What does it mean if you don’t match either parent of your DNA match? What if your match doesn’t match either of your parents? Does it mean that you aren’t really related? What are the possible explanations for this phenomenon? As it turns out, this is a common occurrence, especially with matches with whom you share a very tiny amount of DNA. In this post, I’ll explain some of the reasons that you might not show up as a match for either parent of your DNA matches.
Possible reasons you don’t match either parent of your DNA match, or they don’t match your parents
The following are the most common reasons that you don’t show up as a match to either parent of your DNA match, or your DNA match doesn’t match either of your parents. These reasons are most applicable to matches with whom you share only a tiny amount of DNA. Also, for the purposes of this article, I am assuming that you know for a fact that you are descended genetically from your parents, and there is evidence of the same for your DNA match.
You are not really related to the DNA match
The most likely reason that you don’t show up as a match to the parents (either or both) of your DNA match is because you are not really related to your match. This is most likely to be the case when the DNA segment you share with your match is very small, like less than 5-7 centimorgans. The probability of a false positive match shrinks as the size of shared DNA segments grow, but it is still possible to share a 10-15 cM segment that is not identical because it was inherited from a common ancestor.
There are two important terms to know when learning about DNA segments that are inherited, and whether or not they are indicative of a common ancestor. Identical by descent means that you have a DNA segment that matches someone because you inherited it from one of your parents, and your parent inherited it through their parent from the common ancestor that you share with your DNA match.
It is possible to have a DNA segment that is identical to one shared by someone else without being related to that individual. These coincidentally identical segments are called identical by state – meaning that they just “are” identical. If you have access to your parents DNA and neither of them match a DNA match who shares a small segment with you, then there is a good chance that the segment that you and your DNA match share is just identical by state.
Everyone involved tested at different DNA testing companies
Every DNA testing company uses different technologies to test DNA samples. The differences in technology can range from the type of equipment used, to the proprietary software used to determine your results. Additionally, each company tests difference numbers of SNPs (single nucleotide polymorphisms). Each human has millions of SNPs, but only a small portion of these are tested during autosomal DNA testing. Comparing SNPs is the best way to spot genetic differences between humans, which is why they are useful for determining and estimating genetic (and genealogical) relationships between two individuals.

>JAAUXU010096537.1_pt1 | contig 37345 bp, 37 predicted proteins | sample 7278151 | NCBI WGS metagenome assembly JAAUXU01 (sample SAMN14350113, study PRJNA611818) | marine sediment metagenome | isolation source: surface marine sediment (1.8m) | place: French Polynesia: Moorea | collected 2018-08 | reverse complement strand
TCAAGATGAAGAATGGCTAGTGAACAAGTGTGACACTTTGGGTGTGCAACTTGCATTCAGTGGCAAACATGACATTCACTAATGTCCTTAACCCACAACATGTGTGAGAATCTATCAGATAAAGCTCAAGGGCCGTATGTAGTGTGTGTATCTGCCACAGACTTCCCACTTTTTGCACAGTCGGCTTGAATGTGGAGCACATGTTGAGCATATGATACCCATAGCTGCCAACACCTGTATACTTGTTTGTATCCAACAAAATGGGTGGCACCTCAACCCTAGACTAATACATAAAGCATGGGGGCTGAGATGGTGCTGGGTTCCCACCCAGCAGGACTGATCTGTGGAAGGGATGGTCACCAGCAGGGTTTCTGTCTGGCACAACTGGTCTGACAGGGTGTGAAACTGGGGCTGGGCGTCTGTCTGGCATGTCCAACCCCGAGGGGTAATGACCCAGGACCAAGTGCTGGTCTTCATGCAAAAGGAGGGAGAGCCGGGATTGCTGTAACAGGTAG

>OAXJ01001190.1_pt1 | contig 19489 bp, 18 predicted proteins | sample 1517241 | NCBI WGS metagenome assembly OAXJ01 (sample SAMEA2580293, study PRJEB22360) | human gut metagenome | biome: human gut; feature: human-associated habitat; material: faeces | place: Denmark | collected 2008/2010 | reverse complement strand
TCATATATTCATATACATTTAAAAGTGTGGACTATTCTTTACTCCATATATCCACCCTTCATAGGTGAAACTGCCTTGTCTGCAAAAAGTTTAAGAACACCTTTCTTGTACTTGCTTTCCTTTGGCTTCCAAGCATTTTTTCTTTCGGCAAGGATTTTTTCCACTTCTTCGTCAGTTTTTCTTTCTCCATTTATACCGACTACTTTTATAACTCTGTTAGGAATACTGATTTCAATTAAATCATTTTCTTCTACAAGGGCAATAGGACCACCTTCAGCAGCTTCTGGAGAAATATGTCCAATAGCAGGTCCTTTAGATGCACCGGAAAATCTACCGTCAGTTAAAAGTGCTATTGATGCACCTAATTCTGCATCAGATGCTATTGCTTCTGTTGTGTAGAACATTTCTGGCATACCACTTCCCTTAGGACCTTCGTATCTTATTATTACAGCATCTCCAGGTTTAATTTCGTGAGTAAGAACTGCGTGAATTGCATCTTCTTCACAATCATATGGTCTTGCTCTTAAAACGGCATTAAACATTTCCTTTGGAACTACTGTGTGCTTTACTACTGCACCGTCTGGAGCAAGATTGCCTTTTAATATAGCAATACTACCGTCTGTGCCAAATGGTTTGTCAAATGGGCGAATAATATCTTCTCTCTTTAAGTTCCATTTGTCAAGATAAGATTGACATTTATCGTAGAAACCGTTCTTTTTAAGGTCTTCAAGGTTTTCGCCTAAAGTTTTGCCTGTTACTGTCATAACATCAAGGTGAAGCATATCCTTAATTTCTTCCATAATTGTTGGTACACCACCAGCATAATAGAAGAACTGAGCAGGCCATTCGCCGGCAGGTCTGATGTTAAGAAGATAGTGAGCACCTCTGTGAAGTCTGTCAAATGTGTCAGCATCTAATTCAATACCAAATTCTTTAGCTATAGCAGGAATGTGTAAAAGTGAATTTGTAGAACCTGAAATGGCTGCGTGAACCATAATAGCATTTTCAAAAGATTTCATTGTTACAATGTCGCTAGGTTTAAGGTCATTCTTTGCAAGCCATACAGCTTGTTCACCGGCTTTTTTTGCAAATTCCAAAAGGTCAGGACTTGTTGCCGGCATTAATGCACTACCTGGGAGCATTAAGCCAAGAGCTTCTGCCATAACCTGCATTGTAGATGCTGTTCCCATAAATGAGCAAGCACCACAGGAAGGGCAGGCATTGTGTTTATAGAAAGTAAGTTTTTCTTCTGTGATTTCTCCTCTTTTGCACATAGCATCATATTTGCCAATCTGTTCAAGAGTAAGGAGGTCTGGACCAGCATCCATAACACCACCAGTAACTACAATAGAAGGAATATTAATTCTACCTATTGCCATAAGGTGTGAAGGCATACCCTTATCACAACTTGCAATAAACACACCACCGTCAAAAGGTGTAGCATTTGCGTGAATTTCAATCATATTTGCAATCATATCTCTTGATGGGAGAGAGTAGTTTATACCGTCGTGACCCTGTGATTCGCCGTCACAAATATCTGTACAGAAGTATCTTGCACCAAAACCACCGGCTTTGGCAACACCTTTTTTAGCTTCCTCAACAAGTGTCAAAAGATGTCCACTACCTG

Note: There is not really a “best” number of SNPs to test, and I definitely wouldn’t choose a testing company based on the number of SNPs that they test. I would say that the size of the DNA testing database, customer service, and price are more important factors, especially if you are testing to look for DNA matches to build your family tree.
If you tested at a company that tests more SNPs, or just slightly different SNPs, than the one where your parent tested, there is a small chance that you might have a few extremely distant matches that show up for you, and not for your parents. This can happen, for example, if you did your test with My Heritage and your parents did their test with Family Tree DNA and uploaded their results to My Heritage, or if you tested with Ancestry, and your dad tested with 23 and Me, and your mom tested with My Heritage DNA, and you all upload your DNA to Gedmatch. Or any number of combinations of ways where everyone involved ended up with their DNA on the same site, but initially tested with different companies.
Should not matching the parents of my DNA match affect my research?
Not matching either parent of your DNA match (or finding a match that doesn’t match either of your parents) is most likely to happen with very small DNA segments, which means that even if the match was really related, they are likely related so far back that it would be almost impossible to spot your common ancestor. This means that this situation should not affect your research at all.
Remember that the closest matches are most closely related to you, and will your research much more than the distant ones.
Most people should have an ample supply of much closer matches, who share less distant most recent common ancestors. If you are very concerned about these smaller matches that don’t match either of your parents, you can look into “phasing” your DNA matches with the DNA of at least one parent. If you can phase your DNA matches with your mother’s DNA, for example, then you can eliminate these “false” matches on your mother’s side. If you have DNA from both of your parents, then you can phase matches on both sides, and you can feel fairly confident that all of your matches – even those most distant ones – are legitimate.
I hope that this post has helped give you a few ideas as to why your DNA doesn’t match either of your parents, or vice versa, and how you can go about focusing only on the matches that can help you research your tree. If you have any questions or comments about something that you have read here, I would love to hear from you in the comments below.
Thanks for stopping by!